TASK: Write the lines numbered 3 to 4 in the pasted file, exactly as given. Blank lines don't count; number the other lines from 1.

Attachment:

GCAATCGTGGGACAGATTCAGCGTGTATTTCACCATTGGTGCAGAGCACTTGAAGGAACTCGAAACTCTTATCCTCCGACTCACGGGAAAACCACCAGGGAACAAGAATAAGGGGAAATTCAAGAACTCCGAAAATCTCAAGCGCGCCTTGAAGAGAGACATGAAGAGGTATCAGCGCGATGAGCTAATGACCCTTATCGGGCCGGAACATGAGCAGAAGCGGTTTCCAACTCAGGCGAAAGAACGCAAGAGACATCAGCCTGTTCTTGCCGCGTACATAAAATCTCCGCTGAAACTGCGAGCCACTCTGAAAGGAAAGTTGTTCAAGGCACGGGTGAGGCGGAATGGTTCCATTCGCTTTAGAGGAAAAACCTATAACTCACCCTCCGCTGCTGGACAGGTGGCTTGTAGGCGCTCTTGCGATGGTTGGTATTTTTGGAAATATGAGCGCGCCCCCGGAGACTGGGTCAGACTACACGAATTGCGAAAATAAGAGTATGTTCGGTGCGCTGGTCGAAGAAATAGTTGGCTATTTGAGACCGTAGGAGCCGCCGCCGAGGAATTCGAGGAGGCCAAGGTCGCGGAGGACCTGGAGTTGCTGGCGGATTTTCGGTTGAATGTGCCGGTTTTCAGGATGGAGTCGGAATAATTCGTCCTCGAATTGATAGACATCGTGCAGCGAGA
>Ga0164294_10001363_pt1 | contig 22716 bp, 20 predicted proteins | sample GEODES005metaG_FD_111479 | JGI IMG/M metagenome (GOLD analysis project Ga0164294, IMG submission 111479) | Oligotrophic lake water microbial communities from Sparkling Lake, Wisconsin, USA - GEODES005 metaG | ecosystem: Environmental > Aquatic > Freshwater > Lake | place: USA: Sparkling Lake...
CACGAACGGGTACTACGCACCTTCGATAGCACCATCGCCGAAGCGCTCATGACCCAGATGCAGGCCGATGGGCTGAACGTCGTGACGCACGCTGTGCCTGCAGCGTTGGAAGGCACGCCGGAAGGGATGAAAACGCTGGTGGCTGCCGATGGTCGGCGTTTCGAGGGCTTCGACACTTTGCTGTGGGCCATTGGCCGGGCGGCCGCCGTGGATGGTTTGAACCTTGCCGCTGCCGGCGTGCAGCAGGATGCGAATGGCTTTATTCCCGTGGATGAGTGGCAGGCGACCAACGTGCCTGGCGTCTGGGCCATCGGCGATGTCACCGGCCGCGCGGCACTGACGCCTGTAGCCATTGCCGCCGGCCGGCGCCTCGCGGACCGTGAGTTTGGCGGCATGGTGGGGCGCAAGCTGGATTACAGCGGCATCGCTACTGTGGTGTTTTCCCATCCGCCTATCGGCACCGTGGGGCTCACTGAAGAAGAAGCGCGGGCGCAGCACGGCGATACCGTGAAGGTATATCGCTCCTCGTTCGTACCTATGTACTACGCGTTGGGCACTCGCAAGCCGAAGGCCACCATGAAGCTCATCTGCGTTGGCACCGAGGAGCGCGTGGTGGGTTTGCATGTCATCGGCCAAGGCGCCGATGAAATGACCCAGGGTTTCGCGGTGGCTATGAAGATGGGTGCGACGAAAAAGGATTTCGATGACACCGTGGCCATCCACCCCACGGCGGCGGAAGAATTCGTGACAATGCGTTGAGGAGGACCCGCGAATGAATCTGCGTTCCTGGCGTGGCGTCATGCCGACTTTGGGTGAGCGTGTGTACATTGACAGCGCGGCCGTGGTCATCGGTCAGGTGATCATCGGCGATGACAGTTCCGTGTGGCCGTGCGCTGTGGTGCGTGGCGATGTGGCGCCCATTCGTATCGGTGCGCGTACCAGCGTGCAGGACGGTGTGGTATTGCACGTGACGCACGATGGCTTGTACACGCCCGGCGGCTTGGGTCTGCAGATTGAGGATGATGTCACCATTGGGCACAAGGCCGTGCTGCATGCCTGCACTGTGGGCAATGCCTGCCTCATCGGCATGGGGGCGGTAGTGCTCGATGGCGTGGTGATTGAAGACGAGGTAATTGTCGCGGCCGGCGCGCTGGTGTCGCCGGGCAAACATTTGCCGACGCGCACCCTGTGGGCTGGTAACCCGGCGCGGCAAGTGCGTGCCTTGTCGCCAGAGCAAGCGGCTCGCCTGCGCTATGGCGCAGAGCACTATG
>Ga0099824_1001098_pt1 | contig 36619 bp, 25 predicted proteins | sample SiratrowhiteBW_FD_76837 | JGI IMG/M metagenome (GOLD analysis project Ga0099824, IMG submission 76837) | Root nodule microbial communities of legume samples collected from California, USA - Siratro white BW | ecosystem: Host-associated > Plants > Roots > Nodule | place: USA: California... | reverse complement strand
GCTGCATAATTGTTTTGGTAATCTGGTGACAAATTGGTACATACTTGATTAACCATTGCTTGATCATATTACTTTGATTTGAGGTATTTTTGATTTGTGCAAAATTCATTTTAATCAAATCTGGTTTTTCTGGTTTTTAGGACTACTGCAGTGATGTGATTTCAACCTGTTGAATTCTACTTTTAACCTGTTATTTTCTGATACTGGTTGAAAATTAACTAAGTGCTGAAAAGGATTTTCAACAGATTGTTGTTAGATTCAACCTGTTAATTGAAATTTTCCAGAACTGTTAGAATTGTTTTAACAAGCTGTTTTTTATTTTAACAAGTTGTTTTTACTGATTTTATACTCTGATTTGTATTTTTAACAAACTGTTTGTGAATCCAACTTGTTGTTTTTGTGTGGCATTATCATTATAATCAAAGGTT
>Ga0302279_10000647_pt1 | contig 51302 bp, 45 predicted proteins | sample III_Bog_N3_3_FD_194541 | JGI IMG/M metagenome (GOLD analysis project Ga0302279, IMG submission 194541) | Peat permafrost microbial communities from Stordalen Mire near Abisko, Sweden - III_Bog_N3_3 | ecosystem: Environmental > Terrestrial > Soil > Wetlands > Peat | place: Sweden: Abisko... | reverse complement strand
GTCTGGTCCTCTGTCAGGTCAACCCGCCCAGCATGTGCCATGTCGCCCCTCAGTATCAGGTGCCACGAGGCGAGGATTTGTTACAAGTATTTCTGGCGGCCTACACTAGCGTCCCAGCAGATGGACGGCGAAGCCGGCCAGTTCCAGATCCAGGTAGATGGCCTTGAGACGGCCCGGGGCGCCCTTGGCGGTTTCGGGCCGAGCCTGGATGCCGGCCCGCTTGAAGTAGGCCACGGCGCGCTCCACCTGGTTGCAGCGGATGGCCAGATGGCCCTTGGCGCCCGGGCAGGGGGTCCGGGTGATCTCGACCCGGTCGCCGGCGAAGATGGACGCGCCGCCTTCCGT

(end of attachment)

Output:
CACGAACGGGTACTACGCACCTTCGATAGCACCATCGCCGAAGCGCTCATGACCCAGATGCAGGCCGATGGGCTGAACGTCGTGACGCACGCTGTGCCTGCAGCGTTGGAAGGCACGCCGGAAGGGATGAAAACGCTGGTGGCTGCCGATGGTCGGCGTTTCGAGGGCTTCGACACTTTGCTGTGGGCCATTGGCCGGGCGGCCGCCGTGGATGGTTTGAACCTTGCCGCTGCCGGCGTGCAGCAGGATGCGAATGGCTTTATTCCCGTGGATGAGTGGCAGGCGACCAACGTGCCTGGCGTCTGGGCCATCGGCGATGTCACCGGCCGCGCGGCACTGACGCCTGTAGCCATTGCCGCCGGCCGGCGCCTCGCGGACCGTGAGTTTGGCGGCATGGTGGGGCGCAAGCTGGATTACAGCGGCATCGCTACTGTGGTGTTTTCCCATCCGCCTATCGGCACCGTGGGGCTCACTGAAGAAGAAGCGCGGGCGCAGCACGGCGATACCGTGAAGGTATATCGCTCCTCGTTCGTACCTATGTACTACGCGTTGGGCACTCGCAAGCCGAAGGCCACCATGAAGCTCATCTGCGTTGGCACCGAGGAGCGCGTGGTGGGTTTGCATGTCATCGGCCAAGGCGCCGATGAAATGACCCAGGGTTTCGCGGTGGCTATGAAGATGGGTGCGACGAAAAAGGATTTCGATGACACCGTGGCCATCCACCCCACGGCGGCGGAAGAATTCGTGACAATGCGTTGAGGAGGACCCGCGAATGAATCTGCGTTCCTGGCGTGGCGTCATGCCGACTTTGGGTGAGCGTGTGTACATTGACAGCGCGGCCGTGGTCATCGGTCAGGTGATCATCGGCGATGACAGTTCCGTGTGGCCGTGCGCTGTGGTGCGTGGCGATGTGGCGCCCATTCGTATCGGTGCGCGTACCAGCGTGCAGGACGGTGTGGTATTGCACGTGACGCACGATGGCTTGTACACGCCCGGCGGCTTGGGTCTGCAGATTGAGGATGATGTCACCATTGGGCACAAGGCCGTGCTGCATGCCTGCACTGTGGGCAATGCCTGCCTCATCGGCATGGGGGCGGTAGTGCTCGATGGCGTGGTGATTGAAGACGAGGTAATTGTCGCGGCCGGCGCGCTGGTGTCGCCGGGCAAACATTTGCCGACGCGCACCCTGTGGGCTGGTAACCCGGCGCGGCAAGTGCGTGCCTTGTCGCCAGAGCAAGCGGCTCGCCTGCGCTATGGCGCAGAGCACTATG
>Ga0099824_1001098_pt1 | contig 36619 bp, 25 predicted proteins | sample SiratrowhiteBW_FD_76837 | JGI IMG/M metagenome (GOLD analysis project Ga0099824, IMG submission 76837) | Root nodule microbial communities of legume samples collected from California, USA - Siratro white BW | ecosystem: Host-associated > Plants > Roots > Nodule | place: USA: California... | reverse complement strand